Did you know Justin Cabernet is good for your heart, cuts the risk of colon cancer, and helps you live longer?
You might soon. Stewart and Lynda Resnick, Justin Vineyards' owners since 2010, are some of the world's savviest marketers of agricultural products.
They made POM Wonderful seem like such an, er, wonderful health-food product that the FDA issued a cease-and-desist order for their advertising. And wine is an even healthier drink!
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The Resnicks also built Fiji Water into a major brand, and now they're using Stephen Colbert to hawk pistachios, of which they are the largest producer outside Iran. We won't even talk about the Princess Diana dolls they sold when they owned the collectibles company, The Franklin Mint.
So it's no wonder that Justin has a new, streamlined bottle design that keeps its iconic triangle logo, in a dignified color scheme more befitting a $60 wine. Marketing matters.
As for the wine, that's now made by Scott Shirley, previously winemaker at the Hess Collection and Napa, and before that enologist at Opus One.
"I trained my palate at Opus One, sitting and tasting with Tim Mondavi and Patrick Léon," Shirley said. "It was a great way to break into the wine industry, actually to have a vote. That's where I learned the artistry of making a Bordeaux blend."
Winery founder Justin Baldwin was an early believer in growing Bordeaux varieties in Paso Robles. The trend was out of favor about a decade ago, as many believe Paso's hot climate is more suited to Rhône grapes, but it's popular again as wineries there realize Cabernet is easier to sell.
Augustus Miller, wine director at Charlie Palmer restaurant in Costa Mesa, says Justin Cabernet is a longtime hit.
"The general public, when they order Cabernet, they tend to gravitate to fuller-bodied wines," Miller says. "The Justins are very full-bodied Cabernets. I think that's an assumption when they purchase Justin. They're delicious wines."
Baldwin liked Château Margaux so he initially planted his vineyard to mirror the percentages of varieties planted there: about 75 percent Cabernet Sauvignon, 20 percent Merlot and 5 percent Cabernet Franc.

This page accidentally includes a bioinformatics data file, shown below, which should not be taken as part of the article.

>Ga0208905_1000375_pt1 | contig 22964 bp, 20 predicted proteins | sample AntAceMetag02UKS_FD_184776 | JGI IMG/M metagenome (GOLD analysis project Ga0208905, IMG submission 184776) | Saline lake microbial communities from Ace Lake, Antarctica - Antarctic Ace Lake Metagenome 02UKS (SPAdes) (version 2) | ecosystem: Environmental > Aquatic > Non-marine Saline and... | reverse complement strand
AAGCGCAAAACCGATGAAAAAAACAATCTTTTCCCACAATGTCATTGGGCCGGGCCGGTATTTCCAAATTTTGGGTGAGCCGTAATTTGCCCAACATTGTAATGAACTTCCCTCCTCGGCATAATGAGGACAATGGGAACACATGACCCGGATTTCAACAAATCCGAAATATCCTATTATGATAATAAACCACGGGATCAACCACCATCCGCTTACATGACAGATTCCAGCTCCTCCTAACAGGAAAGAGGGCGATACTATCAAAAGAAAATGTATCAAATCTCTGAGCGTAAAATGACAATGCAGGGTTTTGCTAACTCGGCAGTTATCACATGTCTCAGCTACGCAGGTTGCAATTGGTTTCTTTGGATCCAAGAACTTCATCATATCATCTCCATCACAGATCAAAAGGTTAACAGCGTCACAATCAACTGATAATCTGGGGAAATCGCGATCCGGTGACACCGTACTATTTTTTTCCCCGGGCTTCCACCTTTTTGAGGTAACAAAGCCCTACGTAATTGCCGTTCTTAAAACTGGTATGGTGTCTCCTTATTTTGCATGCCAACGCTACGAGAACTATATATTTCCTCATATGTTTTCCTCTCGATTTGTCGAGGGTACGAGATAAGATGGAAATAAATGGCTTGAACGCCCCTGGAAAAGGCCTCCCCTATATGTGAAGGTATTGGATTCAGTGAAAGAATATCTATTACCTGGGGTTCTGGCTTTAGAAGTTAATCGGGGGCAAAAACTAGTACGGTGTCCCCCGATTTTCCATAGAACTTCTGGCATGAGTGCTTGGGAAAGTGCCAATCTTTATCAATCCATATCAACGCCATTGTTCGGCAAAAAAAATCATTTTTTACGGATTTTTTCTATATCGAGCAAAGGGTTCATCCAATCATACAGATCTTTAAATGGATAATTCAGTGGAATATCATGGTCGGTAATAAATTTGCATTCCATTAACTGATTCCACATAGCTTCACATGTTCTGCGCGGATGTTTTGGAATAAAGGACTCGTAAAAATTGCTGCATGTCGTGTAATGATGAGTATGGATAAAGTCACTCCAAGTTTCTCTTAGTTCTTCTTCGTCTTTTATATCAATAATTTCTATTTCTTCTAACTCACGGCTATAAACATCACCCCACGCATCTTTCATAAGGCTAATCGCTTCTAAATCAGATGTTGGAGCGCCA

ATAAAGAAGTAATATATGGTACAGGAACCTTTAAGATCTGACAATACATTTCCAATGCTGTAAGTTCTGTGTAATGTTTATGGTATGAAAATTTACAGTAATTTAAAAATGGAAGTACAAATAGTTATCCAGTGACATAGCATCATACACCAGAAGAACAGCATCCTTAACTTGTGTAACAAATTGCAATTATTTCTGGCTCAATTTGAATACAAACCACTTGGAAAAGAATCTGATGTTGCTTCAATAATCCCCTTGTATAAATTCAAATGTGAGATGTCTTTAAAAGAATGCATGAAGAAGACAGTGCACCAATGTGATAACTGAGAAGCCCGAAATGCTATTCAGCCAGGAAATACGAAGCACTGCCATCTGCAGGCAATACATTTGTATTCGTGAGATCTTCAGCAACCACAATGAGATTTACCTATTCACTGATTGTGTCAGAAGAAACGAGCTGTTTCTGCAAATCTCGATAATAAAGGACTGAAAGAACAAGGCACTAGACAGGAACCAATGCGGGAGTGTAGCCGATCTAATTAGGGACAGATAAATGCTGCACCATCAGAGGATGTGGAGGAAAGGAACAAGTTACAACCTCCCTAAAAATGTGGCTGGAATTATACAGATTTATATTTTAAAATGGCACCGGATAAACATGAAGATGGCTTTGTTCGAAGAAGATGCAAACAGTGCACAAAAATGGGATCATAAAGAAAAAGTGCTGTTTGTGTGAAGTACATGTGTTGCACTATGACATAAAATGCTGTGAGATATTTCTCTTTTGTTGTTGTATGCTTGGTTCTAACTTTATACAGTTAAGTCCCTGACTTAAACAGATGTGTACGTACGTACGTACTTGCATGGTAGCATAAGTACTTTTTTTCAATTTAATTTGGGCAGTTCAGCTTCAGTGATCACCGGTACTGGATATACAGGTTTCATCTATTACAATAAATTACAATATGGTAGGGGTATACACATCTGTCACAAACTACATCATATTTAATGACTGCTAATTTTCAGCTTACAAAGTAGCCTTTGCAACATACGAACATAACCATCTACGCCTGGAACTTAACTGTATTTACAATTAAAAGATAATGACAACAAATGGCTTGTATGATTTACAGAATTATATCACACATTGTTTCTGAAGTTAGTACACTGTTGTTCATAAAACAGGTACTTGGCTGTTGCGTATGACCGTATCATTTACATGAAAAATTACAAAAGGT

"He quickly learned the area is too hot for good Merlot," Shirley said.
Baldwin was an investment banker before planting the 65-acre estate vineyard in 1981 and making his first wine in 1987. According to Shirley, he wanted to sell because he realized he didn't have the money to fulfill his wine ambitions.
"He was buying grapes from around the estate," Shirley said. "But he wanted to control the planting."
The Resnicks not only bought the winery, they bought some of the surrounding vineyards. They have more than doubled production to 120,000 cases, but they have far more estate vineyard land, with 300 acres planted on the cooler west side of Paso Robles and another 300 acres on the hotter east side.
"When I came down to visit, I saw the planting going on," Shirley said. "That convinced me to move here. Justin was always committed to quality, and the Resnicks were willing to invest to improve quality."
The winery's flagship is still its Isosceles Bordeaux blend and the 2011, from a cooler year, has a fine balance of ripe California fruit with the characteristic fresh herbs of Cabernet Sauvignon and Cabernet Franc.
The 2011 Justin Justification, a blend of 59 percent Cabernet Franc and 41 percent Merlot, is even better: aromatic and pretty, with the kind of elegance you don't see often enough from Paso Robles.
The expansion of production has meant the winery now makes much more Syrah than before, as the grape does well in Paso Robles. However, while Baldwin made a Chardonnay as his primary white wine, the Resnicks have shifted the focus to Sauvignon Blanc, because they also own a Chardonnay specialist, Landmark Vineyards in Sonoma County.
Interestingly, Justin Sauvignon Blanc is labeled as Central Coast even though all of the fruit is purchased in Paso Robles.
"Our marketing team thought they want Paso Robles to be perceived as right for Bordeaux red varieties," Shirley said. " 'Central Coast' may seem cooler."
I had the opportunity to taste two older vintages of Isosceles at the outstanding onsite restaurant. How outstanding? We sampled them with Parker House rolls with a kind of "butter" made from Kobe beef fat - basically Kobe beef lardo. Not exactly health food, but that's what heart-healthy red wine is for.
These are big, bold wines, and they're not getting any less fruit-forward under the new regime. "I'm looking for physiological ripeness," Shirley says. "Every picking decision is based on taste."
The interesting upshot, according to Justin winery sommelier Jim Gerakaris, is that Isosceles ages at an accelerated rate. "You get in five years what you'd get in 10 or 15 in Napa," Gerakaris said.
That was my experience: the 2005 Isosceles seems to be at its peak right now, with tannins in fine harmony with the dark cherry fruit. The 2001 Isosceles, on the other hand, while not ready for the nursing home quite yet, is definitely approaching retirement age.
Baldwin now spends more of his time in his 10,000-square foot house in Palm Desert with his art collection, but he still does some winery events, and Shirley still invites him to some final blending trials.
"When I told him this (2011 Justification) blend had 42 percent Merlot, he said Justification has never had that much Merlot," Shirley said. But the taste itself is the justification.